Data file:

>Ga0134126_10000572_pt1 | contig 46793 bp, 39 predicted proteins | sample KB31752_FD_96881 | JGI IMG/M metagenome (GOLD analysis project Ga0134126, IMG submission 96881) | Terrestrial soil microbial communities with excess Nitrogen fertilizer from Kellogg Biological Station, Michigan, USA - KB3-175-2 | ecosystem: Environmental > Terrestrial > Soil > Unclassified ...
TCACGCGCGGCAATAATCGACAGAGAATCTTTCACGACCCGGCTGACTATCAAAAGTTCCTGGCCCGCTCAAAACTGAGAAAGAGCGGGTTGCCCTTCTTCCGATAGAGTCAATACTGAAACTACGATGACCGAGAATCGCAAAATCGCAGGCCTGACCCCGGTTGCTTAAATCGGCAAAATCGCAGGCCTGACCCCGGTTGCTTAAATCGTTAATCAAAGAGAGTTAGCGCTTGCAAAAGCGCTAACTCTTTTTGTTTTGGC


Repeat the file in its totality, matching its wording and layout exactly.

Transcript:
>Ga0134126_10000572_pt1 | contig 46793 bp, 39 predicted proteins | sample KB31752_FD_96881 | JGI IMG/M metagenome (GOLD analysis project Ga0134126, IMG submission 96881) | Terrestrial soil microbial communities with excess Nitrogen fertilizer from Kellogg Biological Station, Michigan, USA - KB3-175-2 | ecosystem: Environmental > Terrestrial > Soil > Unclassified ...
TCACGCGCGGCAATAATCGACAGAGAATCTTTCACGACCCGGCTGACTATCAAAAGTTCCTGGCCCGCTCAAAACTGAGAAAGAGCGGGTTGCCCTTCTTCCGATAGAGTCAATACTGAAACTACGATGACCGAGAATCGCAAAATCGCAGGCCTGACCCCGGTTGCTTAAATCGGCAAAATCGCAGGCCTGACCCCGGTTGCTTAAATCGTTAATCAAAGAGAGTTAGCGCTTGCAAAAGCGCTAACTCTTTTTGTTTTGGC